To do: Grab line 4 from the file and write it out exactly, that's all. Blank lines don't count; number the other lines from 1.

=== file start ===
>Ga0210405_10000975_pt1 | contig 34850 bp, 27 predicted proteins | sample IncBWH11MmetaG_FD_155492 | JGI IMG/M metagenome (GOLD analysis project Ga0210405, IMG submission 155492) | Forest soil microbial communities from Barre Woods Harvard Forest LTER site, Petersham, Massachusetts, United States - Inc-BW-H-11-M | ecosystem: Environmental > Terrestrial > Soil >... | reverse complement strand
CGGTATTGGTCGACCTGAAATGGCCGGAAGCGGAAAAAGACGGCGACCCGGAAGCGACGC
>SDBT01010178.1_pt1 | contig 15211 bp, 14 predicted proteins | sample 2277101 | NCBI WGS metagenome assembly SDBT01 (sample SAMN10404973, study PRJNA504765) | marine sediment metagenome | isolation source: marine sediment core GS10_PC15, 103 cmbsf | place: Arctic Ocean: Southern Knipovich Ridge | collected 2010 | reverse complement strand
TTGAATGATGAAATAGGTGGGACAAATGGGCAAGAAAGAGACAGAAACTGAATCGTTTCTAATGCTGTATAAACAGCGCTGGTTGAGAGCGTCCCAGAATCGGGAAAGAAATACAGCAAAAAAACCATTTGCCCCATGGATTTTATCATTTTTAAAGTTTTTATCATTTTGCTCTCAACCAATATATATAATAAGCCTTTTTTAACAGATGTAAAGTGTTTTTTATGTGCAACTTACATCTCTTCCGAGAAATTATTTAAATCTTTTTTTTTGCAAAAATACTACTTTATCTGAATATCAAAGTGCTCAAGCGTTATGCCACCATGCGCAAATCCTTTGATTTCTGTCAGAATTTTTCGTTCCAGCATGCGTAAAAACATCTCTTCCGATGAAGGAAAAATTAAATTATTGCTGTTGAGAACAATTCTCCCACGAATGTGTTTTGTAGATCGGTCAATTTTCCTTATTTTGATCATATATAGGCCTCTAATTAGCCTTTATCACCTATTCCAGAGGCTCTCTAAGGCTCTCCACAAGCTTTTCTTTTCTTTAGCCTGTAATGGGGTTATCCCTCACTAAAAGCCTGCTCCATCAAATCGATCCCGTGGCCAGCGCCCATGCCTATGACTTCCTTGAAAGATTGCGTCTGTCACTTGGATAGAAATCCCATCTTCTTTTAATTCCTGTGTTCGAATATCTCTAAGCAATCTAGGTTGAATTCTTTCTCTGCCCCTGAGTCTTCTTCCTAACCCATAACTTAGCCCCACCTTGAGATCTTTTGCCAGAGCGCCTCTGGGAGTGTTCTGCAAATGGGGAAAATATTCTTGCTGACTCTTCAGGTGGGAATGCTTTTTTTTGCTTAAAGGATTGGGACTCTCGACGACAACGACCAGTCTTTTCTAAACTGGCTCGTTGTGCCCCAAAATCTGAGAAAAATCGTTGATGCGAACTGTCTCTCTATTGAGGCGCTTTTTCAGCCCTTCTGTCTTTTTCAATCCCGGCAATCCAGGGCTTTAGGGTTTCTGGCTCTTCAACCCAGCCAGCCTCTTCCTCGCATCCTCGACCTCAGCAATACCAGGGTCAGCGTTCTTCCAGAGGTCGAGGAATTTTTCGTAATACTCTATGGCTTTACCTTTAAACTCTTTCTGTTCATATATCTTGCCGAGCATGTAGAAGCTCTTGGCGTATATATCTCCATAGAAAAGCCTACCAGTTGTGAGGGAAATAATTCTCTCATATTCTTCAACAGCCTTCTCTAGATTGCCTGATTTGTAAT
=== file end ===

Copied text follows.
TTGAATGATGAAATAGGTGGGACAAATGGGCAAGAAAGAGACAGAAACTGAATCGTTTCTAATGCTGTATAAACAGCGCTGGTTGAGAGCGTCCCAGAATCGGGAAAGAAATACAGCAAAAAAACCATTTGCCCCATGGATTTTATCATTTTTAAAGTTTTTATCATTTTGCTCTCAACCAATATATATAATAAGCCTTTTTTAACAGATGTAAAGTGTTTTTTATGTGCAACTTACATCTCTTCCGAGAAATTATTTAAATCTTTTTTTTTGCAAAAATACTACTTTATCTGAATATCAAAGTGCTCAAGCGTTATGCCACCATGCGCAAATCCTTTGATTTCTGTCAGAATTTTTCGTTCCAGCATGCGTAAAAACATCTCTTCCGATGAAGGAAAAATTAAATTATTGCTGTTGAGAACAATTCTCCCACGAATGTGTTTTGTAGATCGGTCAATTTTCCTTATTTTGATCATATATAGGCCTCTAATTAGCCTTTATCACCTATTCCAGAGGCTCTCTAAGGCTCTCCACAAGCTTTTCTTTTCTTTAGCCTGTAATGGGGTTATCCCTCACTAAAAGCCTGCTCCATCAAATCGATCCCGTGGCCAGCGCCCATGCCTATGACTTCCTTGAAAGATTGCGTCTGTCACTTGGATAGAAATCCCATCTTCTTTTAATTCCTGTGTTCGAATATCTCTAAGCAATCTAGGTTGAATTCTTTCTCTGCCCCTGAGTCTTCTTCCTAACCCATAACTTAGCCCCACCTTGAGATCTTTTGCCAGAGCGCCTCTGGGAGTGTTCTGCAAATGGGGAAAATATTCTTGCTGACTCTTCAGGTGGGAATGCTTTTTTTTGCTTAAAGGATTGGGACTCTCGACGACAACGACCAGTCTTTTCTAAACTGGCTCGTTGTGCCCCAAAATCTGAGAAAAATCGTTGATGCGAACTGTCTCTCTATTGAGGCGCTTTTTCAGCCCTTCTGTCTTTTTCAATCCCGGCAATCCAGGGCTTTAGGGTTTCTGGCTCTTCAACCCAGCCAGCCTCTTCCTCGCATCCTCGACCTCAGCAATACCAGGGTCAGCGTTCTTCCAGAGGTCGAGGAATTTTTCGTAATACTCTATGGCTTTACCTTTAAACTCTTTCTGTTCATATATCTTGCCGAGCATGTAGAAGCTCTTGGCGTATATATCTCCATAGAAAAGCCTACCAGTTGTGAGGGAAATAATTCTCTCATATTCTTCAACAGCCTTCTCTAGATTGCCTGATTTGTAAT